Stapelia grandiflora Masson
Giant Toad Plant, Carrion Plant, Carrion Flower, Starfish Flower, Giant Zulu, Starfish Cactus
Stapelia ambigua, Stapelia flavirostris
Stapelia grandiflora is a succulent plant with 4-angled, finely hairy, erect or decumbent stems, forming a large compact clump. The stems are thick, fleshy, unusually gray-green, up to 12 inches (30 cm) long, up to 1.6 inches (4 cm) thick, and with tubercles widely spaced along the ribs. The starfish-shaped flowers usually have strongly recurved lobes and are up to 8.8 inches (22 cm) across. They are intermittently produced throughout the late summer and fall. The lobes are yellow with purple, becoming uniformly pink-purplish towards the tips, and have white hairs on the margins. Fruits are typical twin seed horns and often do not appear until a year later.
USDA hardiness zones 9a to 11b: from 20 °F (−6.7 °C) to 50 °F (+10 °C).
How to Grow and Care
Several species are fairly easy to grow. Others, often those with slightly hairy stems and the more unusual flowers, are more challenging and require careful watering (with some fertilizer) during the growing season and complete water withdrawal during the winter months. A minimum winter temperature of 10°C (50°F) is acceptable, providing that plants are kept dry. A heated growing bench or incubator may help delicate plants to get through the colder months. However, many species live under shrubs in their habitat and prefer light shade rather than full sun.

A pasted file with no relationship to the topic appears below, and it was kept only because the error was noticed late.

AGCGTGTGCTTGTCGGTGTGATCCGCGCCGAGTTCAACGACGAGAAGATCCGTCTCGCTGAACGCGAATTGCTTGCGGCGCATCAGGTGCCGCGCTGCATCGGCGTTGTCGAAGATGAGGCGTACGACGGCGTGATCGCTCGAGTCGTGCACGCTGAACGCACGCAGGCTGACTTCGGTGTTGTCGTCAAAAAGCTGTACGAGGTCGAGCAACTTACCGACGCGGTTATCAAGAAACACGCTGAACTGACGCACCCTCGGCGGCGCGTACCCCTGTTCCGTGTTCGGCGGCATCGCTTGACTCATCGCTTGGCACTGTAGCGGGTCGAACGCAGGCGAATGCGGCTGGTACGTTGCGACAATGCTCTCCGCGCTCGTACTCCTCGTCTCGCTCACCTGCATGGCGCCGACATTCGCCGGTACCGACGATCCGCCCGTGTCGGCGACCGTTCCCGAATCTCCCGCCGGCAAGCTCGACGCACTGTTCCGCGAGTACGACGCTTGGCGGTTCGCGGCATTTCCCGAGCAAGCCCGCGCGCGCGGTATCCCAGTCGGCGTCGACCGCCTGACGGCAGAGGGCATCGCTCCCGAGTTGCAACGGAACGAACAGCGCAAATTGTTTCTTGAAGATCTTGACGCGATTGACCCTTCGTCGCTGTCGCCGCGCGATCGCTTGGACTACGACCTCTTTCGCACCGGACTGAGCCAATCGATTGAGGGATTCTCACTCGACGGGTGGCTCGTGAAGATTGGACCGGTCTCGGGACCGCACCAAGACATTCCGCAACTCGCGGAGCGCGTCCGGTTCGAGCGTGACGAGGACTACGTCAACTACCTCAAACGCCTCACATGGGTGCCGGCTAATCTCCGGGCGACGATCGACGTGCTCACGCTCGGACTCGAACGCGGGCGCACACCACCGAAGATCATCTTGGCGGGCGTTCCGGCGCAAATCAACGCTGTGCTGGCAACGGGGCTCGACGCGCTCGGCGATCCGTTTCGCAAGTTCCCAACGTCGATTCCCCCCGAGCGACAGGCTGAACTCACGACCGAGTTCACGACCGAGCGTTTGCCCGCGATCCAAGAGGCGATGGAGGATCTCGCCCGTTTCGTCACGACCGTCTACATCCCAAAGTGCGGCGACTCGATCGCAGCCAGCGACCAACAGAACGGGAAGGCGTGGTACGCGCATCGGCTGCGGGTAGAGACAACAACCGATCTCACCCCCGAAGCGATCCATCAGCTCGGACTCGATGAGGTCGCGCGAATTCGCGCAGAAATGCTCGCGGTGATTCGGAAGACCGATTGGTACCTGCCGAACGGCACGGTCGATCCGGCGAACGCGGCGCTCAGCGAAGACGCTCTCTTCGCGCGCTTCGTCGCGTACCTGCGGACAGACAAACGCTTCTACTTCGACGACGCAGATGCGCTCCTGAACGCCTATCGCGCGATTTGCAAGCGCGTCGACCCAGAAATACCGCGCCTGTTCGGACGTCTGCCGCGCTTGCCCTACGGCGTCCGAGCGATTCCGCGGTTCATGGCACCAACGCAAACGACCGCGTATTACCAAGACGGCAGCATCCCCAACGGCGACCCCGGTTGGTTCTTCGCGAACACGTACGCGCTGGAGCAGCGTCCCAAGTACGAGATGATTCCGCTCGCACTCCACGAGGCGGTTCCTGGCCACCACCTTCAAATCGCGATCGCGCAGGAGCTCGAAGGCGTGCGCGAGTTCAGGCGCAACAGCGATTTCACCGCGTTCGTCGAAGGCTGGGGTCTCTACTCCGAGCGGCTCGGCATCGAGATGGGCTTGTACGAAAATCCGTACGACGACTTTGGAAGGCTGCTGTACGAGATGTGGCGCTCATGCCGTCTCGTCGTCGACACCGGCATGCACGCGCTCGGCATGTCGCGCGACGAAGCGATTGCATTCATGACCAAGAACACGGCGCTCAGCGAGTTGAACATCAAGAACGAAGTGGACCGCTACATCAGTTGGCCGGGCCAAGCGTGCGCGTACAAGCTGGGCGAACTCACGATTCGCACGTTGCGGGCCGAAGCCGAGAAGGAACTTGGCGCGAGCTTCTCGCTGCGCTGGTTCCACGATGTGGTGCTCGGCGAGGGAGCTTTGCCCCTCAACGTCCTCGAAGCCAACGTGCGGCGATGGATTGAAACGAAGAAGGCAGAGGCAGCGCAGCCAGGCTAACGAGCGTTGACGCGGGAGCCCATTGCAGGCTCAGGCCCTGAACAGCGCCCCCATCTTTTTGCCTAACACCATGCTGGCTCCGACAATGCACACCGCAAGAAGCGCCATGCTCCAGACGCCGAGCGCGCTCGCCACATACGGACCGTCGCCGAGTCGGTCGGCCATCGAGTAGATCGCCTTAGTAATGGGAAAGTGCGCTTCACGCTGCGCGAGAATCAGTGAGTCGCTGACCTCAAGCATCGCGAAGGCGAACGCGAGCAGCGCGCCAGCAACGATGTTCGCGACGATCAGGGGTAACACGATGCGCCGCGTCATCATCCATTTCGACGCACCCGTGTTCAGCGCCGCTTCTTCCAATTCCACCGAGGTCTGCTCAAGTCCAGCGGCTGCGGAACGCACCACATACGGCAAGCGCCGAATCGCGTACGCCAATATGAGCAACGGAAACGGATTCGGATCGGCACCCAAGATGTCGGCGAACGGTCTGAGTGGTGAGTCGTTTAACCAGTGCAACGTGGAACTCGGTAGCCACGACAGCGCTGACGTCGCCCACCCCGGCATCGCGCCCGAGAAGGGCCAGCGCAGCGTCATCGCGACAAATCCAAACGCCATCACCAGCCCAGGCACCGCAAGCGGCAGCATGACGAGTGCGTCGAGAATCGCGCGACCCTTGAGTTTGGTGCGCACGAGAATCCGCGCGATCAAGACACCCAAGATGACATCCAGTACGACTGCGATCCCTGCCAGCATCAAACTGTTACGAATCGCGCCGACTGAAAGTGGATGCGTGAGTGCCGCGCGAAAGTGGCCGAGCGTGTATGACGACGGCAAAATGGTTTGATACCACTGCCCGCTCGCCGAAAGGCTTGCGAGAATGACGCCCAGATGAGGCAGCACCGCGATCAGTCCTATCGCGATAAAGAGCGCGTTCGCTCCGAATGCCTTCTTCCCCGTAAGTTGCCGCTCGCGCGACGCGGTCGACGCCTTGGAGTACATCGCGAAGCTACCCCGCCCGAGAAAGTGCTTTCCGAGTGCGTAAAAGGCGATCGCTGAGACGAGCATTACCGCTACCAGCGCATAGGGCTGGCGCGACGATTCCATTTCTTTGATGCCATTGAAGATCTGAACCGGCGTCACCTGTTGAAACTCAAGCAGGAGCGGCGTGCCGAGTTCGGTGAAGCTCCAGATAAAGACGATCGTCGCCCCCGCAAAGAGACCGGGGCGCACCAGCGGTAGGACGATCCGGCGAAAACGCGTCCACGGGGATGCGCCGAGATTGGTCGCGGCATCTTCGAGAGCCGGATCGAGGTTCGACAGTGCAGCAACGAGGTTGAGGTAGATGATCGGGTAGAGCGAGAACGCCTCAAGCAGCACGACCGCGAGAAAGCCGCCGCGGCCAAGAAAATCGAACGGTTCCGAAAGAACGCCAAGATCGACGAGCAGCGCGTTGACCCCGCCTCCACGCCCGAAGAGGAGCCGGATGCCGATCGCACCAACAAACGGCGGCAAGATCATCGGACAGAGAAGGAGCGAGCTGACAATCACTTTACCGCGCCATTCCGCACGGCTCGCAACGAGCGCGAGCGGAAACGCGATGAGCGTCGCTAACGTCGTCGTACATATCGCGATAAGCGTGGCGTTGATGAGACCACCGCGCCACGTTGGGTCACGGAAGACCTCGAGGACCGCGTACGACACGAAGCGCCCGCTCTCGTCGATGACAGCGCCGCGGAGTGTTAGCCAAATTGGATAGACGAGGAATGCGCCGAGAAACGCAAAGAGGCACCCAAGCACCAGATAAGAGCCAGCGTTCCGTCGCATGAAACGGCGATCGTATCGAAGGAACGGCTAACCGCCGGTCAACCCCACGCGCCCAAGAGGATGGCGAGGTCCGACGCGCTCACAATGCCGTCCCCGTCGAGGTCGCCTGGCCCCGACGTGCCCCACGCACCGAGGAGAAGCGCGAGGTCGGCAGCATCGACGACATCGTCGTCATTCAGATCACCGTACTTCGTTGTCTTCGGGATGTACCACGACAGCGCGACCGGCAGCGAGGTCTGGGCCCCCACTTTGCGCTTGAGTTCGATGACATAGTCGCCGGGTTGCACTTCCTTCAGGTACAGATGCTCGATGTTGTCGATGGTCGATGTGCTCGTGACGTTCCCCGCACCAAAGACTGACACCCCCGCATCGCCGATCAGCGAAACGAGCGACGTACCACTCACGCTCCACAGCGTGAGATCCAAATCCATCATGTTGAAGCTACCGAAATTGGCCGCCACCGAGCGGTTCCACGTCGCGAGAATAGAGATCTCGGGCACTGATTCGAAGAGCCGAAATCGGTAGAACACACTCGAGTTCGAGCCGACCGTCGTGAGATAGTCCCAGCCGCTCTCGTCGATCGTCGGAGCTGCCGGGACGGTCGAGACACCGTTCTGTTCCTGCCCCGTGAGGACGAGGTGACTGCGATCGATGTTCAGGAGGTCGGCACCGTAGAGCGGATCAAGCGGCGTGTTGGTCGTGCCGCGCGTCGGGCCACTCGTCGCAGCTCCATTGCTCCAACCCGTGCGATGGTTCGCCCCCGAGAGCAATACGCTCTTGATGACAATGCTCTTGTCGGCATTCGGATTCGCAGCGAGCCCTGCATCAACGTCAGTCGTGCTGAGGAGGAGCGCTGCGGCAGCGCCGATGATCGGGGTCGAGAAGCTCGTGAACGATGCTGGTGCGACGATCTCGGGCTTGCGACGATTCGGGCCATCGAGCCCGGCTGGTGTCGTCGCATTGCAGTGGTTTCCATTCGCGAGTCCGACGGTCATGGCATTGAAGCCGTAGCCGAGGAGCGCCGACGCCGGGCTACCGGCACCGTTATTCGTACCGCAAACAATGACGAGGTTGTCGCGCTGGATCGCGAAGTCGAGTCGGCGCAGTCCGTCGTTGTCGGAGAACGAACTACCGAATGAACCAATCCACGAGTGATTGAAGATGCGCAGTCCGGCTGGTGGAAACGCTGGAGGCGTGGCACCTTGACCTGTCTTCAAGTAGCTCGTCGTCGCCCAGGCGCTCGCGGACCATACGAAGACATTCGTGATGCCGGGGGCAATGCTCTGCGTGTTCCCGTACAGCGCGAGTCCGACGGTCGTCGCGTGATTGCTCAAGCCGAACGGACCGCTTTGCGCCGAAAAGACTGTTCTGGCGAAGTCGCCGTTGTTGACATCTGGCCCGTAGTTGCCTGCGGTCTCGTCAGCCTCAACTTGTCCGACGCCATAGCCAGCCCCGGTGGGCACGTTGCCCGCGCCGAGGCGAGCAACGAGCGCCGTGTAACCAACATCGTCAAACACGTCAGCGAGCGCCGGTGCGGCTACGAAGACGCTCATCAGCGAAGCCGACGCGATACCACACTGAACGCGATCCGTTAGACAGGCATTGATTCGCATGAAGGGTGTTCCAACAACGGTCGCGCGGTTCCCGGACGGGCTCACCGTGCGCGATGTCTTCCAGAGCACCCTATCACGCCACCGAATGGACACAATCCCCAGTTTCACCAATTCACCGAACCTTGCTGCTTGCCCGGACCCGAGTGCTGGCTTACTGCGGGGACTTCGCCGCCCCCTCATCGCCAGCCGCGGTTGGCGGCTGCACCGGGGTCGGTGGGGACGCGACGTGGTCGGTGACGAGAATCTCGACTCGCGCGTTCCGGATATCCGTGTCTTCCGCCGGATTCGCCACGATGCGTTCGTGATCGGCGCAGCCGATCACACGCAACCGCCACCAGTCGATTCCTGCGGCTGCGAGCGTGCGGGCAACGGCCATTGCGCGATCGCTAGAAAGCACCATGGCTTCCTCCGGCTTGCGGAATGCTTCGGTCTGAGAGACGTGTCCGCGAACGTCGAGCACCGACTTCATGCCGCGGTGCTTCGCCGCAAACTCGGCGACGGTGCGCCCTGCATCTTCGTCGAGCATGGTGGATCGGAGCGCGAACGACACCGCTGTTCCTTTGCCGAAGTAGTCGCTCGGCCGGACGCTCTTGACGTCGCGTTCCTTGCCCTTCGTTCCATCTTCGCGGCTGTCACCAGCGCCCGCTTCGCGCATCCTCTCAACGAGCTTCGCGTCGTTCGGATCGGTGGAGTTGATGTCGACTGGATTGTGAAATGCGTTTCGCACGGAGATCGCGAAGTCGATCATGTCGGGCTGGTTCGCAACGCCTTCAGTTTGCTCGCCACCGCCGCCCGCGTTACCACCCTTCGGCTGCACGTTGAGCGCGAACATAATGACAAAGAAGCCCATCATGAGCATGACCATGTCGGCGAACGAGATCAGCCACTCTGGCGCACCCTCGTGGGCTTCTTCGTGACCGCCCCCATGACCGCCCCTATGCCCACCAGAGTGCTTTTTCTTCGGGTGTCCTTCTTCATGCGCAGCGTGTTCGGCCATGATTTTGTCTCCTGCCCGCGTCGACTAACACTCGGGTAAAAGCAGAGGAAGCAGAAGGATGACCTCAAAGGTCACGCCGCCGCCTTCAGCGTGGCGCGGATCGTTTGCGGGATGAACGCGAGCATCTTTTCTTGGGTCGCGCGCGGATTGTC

A gritty succulent soil mix is essential, and clay pots are advisable for the more delicate species. Some growers prefer mineral-only soil to minimize the chance of a fungal attack on the roots. A layer of grit on the soil's surface prevents moisture from accumulating around the base of stems.
Keeping Stapelias and their roots free of pests such as mealybugs is the real key to success, as fungal attack often occurs due to damage to stems by insects.
Learn more at How to Grow and Care for Stapelia.
This species is native to South Africa (Northern Cape, Eastern Cape, and Free State).
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